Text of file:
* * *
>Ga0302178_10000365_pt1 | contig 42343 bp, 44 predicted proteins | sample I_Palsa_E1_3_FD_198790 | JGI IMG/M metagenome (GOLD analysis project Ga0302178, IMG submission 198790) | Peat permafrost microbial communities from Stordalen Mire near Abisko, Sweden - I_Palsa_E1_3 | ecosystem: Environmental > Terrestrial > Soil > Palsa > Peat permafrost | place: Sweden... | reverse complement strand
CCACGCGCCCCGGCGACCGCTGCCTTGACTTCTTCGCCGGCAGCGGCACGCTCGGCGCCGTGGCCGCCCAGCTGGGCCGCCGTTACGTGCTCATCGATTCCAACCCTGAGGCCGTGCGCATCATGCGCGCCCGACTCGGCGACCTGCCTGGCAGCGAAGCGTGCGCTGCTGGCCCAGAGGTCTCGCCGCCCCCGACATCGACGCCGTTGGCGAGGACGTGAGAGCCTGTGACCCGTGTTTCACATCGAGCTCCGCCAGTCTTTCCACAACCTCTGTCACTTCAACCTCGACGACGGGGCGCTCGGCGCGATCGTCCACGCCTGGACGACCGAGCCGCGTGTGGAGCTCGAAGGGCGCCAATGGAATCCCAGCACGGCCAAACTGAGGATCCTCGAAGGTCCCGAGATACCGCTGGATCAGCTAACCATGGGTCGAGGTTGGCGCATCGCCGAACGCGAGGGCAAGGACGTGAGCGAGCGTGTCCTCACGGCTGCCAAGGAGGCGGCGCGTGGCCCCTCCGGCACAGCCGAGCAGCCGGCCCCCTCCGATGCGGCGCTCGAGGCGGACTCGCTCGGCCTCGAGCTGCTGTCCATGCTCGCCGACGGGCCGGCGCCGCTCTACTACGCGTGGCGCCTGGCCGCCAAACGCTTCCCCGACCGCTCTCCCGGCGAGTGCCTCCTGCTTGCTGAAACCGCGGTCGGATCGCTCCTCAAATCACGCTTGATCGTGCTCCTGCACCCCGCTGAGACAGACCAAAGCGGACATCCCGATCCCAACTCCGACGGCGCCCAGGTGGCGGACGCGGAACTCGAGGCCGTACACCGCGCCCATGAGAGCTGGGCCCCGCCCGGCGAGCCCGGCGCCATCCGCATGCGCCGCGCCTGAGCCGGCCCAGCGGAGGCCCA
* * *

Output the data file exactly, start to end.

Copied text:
>Ga0302178_10000365_pt1 | contig 42343 bp, 44 predicted proteins | sample I_Palsa_E1_3_FD_198790 | JGI IMG/M metagenome (GOLD analysis project Ga0302178, IMG submission 198790) | Peat permafrost microbial communities from Stordalen Mire near Abisko, Sweden - I_Palsa_E1_3 | ecosystem: Environmental > Terrestrial > Soil > Palsa > Peat permafrost | place: Sweden... | reverse complement strand
CCACGCGCCCCGGCGACCGCTGCCTTGACTTCTTCGCCGGCAGCGGCACGCTCGGCGCCGTGGCCGCCCAGCTGGGCCGCCGTTACGTGCTCATCGATTCCAACCCTGAGGCCGTGCGCATCATGCGCGCCCGACTCGGCGACCTGCCTGGCAGCGAAGCGTGCGCTGCTGGCCCAGAGGTCTCGCCGCCCCCGACATCGACGCCGTTGGCGAGGACGTGAGAGCCTGTGACCCGTGTTTCACATCGAGCTCCGCCAGTCTTTCCACAACCTCTGTCACTTCAACCTCGACGACGGGGCGCTCGGCGCGATCGTCCACGCCTGGACGACCGAGCCGCGTGTGGAGCTCGAAGGGCGCCAATGGAATCCCAGCACGGCCAAACTGAGGATCCTCGAAGGTCCCGAGATACCGCTGGATCAGCTAACCATGGGTCGAGGTTGGCGCATCGCCGAACGCGAGGGCAAGGACGTGAGCGAGCGTGTCCTCACGGCTGCCAAGGAGGCGGCGCGTGGCCCCTCCGGCACAGCCGAGCAGCCGGCCCCCTCCGATGCGGCGCTCGAGGCGGACTCGCTCGGCCTCGAGCTGCTGTCCATGCTCGCCGACGGGCCGGCGCCGCTCTACTACGCGTGGCGCCTGGCCGCCAAACGCTTCCCCGACCGCTCTCCCGGCGAGTGCCTCCTGCTTGCTGAAACCGCGGTCGGATCGCTCCTCAAATCACGCTTGATCGTGCTCCTGCACCCCGCTGAGACAGACCAAAGCGGACATCCCGATCCCAACTCCGACGGCGCCCAGGTGGCGGACGCGGAACTCGAGGCCGTACACCGCGCCCATGAGAGCTGGGCCCCGCCCGGCGAGCCCGGCGCCATCCGCATGCGCCGCGCCTGAGCCGGCCCAGCGGAGGCCCA